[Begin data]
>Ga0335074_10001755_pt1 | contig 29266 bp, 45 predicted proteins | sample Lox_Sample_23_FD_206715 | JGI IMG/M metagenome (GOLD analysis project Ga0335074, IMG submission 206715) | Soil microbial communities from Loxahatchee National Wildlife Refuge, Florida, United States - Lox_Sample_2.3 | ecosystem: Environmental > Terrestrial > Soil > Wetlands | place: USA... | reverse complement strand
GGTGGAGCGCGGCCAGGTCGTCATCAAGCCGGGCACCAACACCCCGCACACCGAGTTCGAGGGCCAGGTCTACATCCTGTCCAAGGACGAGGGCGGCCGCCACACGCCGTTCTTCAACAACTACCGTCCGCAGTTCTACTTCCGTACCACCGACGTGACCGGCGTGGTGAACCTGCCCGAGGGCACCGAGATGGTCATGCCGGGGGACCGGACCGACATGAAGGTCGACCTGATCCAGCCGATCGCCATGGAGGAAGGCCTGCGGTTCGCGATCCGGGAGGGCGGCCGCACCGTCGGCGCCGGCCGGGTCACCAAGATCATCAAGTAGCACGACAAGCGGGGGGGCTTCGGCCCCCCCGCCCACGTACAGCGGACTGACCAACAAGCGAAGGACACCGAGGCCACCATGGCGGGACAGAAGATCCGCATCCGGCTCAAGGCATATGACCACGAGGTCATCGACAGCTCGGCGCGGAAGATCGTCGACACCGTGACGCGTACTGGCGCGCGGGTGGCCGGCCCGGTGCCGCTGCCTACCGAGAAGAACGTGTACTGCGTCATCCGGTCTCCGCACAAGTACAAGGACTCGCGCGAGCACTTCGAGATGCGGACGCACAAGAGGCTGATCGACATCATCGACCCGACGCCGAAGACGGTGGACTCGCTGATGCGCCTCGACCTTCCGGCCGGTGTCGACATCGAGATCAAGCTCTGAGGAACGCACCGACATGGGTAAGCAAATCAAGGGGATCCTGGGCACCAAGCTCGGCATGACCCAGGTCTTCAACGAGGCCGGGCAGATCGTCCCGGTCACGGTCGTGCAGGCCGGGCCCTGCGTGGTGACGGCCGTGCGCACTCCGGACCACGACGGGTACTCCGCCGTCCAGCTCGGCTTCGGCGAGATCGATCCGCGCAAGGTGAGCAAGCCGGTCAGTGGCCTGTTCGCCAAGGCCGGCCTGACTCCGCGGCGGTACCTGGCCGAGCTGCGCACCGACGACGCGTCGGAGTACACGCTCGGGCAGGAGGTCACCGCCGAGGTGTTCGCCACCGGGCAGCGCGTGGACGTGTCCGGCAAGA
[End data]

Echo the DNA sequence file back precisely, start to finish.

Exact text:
>Ga0335074_10001755_pt1 | contig 29266 bp, 45 predicted proteins | sample Lox_Sample_23_FD_206715 | JGI IMG/M metagenome (GOLD analysis project Ga0335074, IMG submission 206715) | Soil microbial communities from Loxahatchee National Wildlife Refuge, Florida, United States - Lox_Sample_2.3 | ecosystem: Environmental > Terrestrial > Soil > Wetlands | place: USA... | reverse complement strand
GGTGGAGCGCGGCCAGGTCGTCATCAAGCCGGGCACCAACACCCCGCACACCGAGTTCGAGGGCCAGGTCTACATCCTGTCCAAGGACGAGGGCGGCCGCCACACGCCGTTCTTCAACAACTACCGTCCGCAGTTCTACTTCCGTACCACCGACGTGACCGGCGTGGTGAACCTGCCCGAGGGCACCGAGATGGTCATGCCGGGGGACCGGACCGACATGAAGGTCGACCTGATCCAGCCGATCGCCATGGAGGAAGGCCTGCGGTTCGCGATCCGGGAGGGCGGCCGCACCGTCGGCGCCGGCCGGGTCACCAAGATCATCAAGTAGCACGACAAGCGGGGGGGCTTCGGCCCCCCCGCCCACGTACAGCGGACTGACCAACAAGCGAAGGACACCGAGGCCACCATGGCGGGACAGAAGATCCGCATCCGGCTCAAGGCATATGACCACGAGGTCATCGACAGCTCGGCGCGGAAGATCGTCGACACCGTGACGCGTACTGGCGCGCGGGTGGCCGGCCCGGTGCCGCTGCCTACCGAGAAGAACGTGTACTGCGTCATCCGGTCTCCGCACAAGTACAAGGACTCGCGCGAGCACTTCGAGATGCGGACGCACAAGAGGCTGATCGACATCATCGACCCGACGCCGAAGACGGTGGACTCGCTGATGCGCCTCGACCTTCCGGCCGGTGTCGACATCGAGATCAAGCTCTGAGGAACGCACCGACATGGGTAAGCAAATCAAGGGGATCCTGGGCACCAAGCTCGGCATGACCCAGGTCTTCAACGAGGCCGGGCAGATCGTCCCGGTCACGGTCGTGCAGGCCGGGCCCTGCGTGGTGACGGCCGTGCGCACTCCGGACCACGACGGGTACTCCGCCGTCCAGCTCGGCTTCGGCGAGATCGATCCGCGCAAGGTGAGCAAGCCGGTCAGTGGCCTGTTCGCCAAGGCCGGCCTGACTCCGCGGCGGTACCTGGCCGAGCTGCGCACCGACGACGCGTCGGAGTACACGCTCGGGCAGGAGGTCACCGCCGAGGTGTTCGCCACCGGGCAGCGCGTGGACGTGTCCGGCAAGA